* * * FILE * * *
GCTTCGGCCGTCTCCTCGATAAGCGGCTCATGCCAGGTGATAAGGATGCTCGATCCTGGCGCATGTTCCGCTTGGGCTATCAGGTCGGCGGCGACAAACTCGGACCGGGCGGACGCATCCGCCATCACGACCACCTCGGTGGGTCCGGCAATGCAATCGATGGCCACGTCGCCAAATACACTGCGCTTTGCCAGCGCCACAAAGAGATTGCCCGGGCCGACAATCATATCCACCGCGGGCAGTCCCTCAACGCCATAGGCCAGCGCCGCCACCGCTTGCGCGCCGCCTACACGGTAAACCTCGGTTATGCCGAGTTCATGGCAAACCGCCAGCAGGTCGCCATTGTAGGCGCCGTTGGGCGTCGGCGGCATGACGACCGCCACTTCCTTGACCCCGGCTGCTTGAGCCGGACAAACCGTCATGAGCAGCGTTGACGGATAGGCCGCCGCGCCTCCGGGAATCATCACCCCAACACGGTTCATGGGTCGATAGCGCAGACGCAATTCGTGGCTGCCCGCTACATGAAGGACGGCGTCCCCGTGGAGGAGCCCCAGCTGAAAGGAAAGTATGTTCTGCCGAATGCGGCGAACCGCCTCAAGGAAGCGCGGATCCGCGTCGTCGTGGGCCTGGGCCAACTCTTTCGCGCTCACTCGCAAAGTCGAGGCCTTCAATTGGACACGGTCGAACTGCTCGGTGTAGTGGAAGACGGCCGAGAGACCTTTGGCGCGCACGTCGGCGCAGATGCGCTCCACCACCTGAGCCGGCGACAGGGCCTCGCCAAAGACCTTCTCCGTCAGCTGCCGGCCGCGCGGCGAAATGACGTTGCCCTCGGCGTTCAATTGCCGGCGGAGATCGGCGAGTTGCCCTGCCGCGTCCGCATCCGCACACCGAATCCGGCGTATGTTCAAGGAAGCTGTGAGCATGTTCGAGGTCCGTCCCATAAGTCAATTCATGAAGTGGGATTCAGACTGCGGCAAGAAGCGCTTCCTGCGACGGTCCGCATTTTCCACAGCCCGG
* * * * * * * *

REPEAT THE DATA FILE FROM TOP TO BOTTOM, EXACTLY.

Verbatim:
GCTTCGGCCGTCTCCTCGATAAGCGGCTCATGCCAGGTGATAAGGATGCTCGATCCTGGCGCATGTTCCGCTTGGGCTATCAGGTCGGCGGCGACAAACTCGGACCGGGCGGACGCATCCGCCATCACGACCACCTCGGTGGGTCCGGCAATGCAATCGATGGCCACGTCGCCAAATACACTGCGCTTTGCCAGCGCCACAAAGAGATTGCCCGGGCCGACAATCATATCCACCGCGGGCAGTCCCTCAACGCCATAGGCCAGCGCCGCCACCGCTTGCGCGCCGCCTACACGGTAAACCTCGGTTATGCCGAGTTCATGGCAAACCGCCAGCAGGTCGCCATTGTAGGCGCCGTTGGGCGTCGGCGGCATGACGACCGCCACTTCCTTGACCCCGGCTGCTTGAGCCGGACAAACCGTCATGAGCAGCGTTGACGGATAGGCCGCCGCGCCTCCGGGAATCATCACCCCAACACGGTTCATGGGTCGATAGCGCAGACGCAATTCGTGGCTGCCCGCTACATGAAGGACGGCGTCCCCGTGGAGGAGCCCCAGCTGAAAGGAAAGTATGTTCTGCCGAATGCGGCGAACCGCCTCAAGGAAGCGCGGATCCGCGTCGTCGTGGGCCTGGGCCAACTCTTTCGCGCTCACTCGCAAAGTCGAGGCCTTCAATTGGACACGGTCGAACTGCTCGGTGTAGTGGAAGACGGCCGAGAGACCTTTGGCGCGCACGTCGGCGCAGATGCGCTCCACCACCTGAGCCGGCGACAGGGCCTCGCCAAAGACCTTCTCCGTCAGCTGCCGGCCGCGCGGCGAAATGACGTTGCCCTCGGCGTTCAATTGCCGGCGGAGATCGGCGAGTTGCCCTGCCGCGTCCGCATCCGCACACCGAATCCGGCGTATGTTCAAGGAAGCTGTGAGCATGTTCGAGGTCCGTCCCATAAGTCAATTCATGAAGTGGGATTCAGACTGCGGCAAGAAGCGCTTCCTGCGACGGTCCGCATTTTCCACAGCCCGG